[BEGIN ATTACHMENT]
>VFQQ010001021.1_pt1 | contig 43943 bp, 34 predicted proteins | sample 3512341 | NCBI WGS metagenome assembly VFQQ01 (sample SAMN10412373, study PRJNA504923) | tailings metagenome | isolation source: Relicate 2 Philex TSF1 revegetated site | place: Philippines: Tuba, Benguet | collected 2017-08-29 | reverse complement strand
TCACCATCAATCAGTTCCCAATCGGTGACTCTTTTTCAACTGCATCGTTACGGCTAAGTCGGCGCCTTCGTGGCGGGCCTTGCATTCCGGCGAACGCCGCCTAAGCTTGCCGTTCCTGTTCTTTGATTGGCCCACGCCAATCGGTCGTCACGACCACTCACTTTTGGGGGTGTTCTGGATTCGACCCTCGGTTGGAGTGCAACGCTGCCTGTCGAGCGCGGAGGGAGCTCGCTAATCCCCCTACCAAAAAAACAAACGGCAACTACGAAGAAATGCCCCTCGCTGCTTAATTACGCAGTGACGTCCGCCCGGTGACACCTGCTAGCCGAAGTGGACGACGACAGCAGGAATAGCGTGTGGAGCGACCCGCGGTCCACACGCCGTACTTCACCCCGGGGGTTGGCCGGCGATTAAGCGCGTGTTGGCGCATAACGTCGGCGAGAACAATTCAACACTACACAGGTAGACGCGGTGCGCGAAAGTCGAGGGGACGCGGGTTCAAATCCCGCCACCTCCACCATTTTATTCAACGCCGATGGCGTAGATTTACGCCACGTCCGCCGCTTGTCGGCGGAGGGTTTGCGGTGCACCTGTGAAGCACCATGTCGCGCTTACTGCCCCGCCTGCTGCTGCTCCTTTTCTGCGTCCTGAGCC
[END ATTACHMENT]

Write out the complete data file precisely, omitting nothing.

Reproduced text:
>VFQQ010001021.1_pt1 | contig 43943 bp, 34 predicted proteins | sample 3512341 | NCBI WGS metagenome assembly VFQQ01 (sample SAMN10412373, study PRJNA504923) | tailings metagenome | isolation source: Relicate 2 Philex TSF1 revegetated site | place: Philippines: Tuba, Benguet | collected 2017-08-29 | reverse complement strand
TCACCATCAATCAGTTCCCAATCGGTGACTCTTTTTCAACTGCATCGTTACGGCTAAGTCGGCGCCTTCGTGGCGGGCCTTGCATTCCGGCGAACGCCGCCTAAGCTTGCCGTTCCTGTTCTTTGATTGGCCCACGCCAATCGGTCGTCACGACCACTCACTTTTGGGGGTGTTCTGGATTCGACCCTCGGTTGGAGTGCAACGCTGCCTGTCGAGCGCGGAGGGAGCTCGCTAATCCCCCTACCAAAAAAACAAACGGCAACTACGAAGAAATGCCCCTCGCTGCTTAATTACGCAGTGACGTCCGCCCGGTGACACCTGCTAGCCGAAGTGGACGACGACAGCAGGAATAGCGTGTGGAGCGACCCGCGGTCCACACGCCGTACTTCACCCCGGGGGTTGGCCGGCGATTAAGCGCGTGTTGGCGCATAACGTCGGCGAGAACAATTCAACACTACACAGGTAGACGCGGTGCGCGAAAGTCGAGGGGACGCGGGTTCAAATCCCGCCACCTCCACCATTTTATTCAACGCCGATGGCGTAGATTTACGCCACGTCCGCCGCTTGTCGGCGGAGGGTTTGCGGTGCACCTGTGAAGCACCATGTCGCGCTTACTGCCCCGCCTGCTGCTGCTCCTTTTCTGCGTCCTGAGCC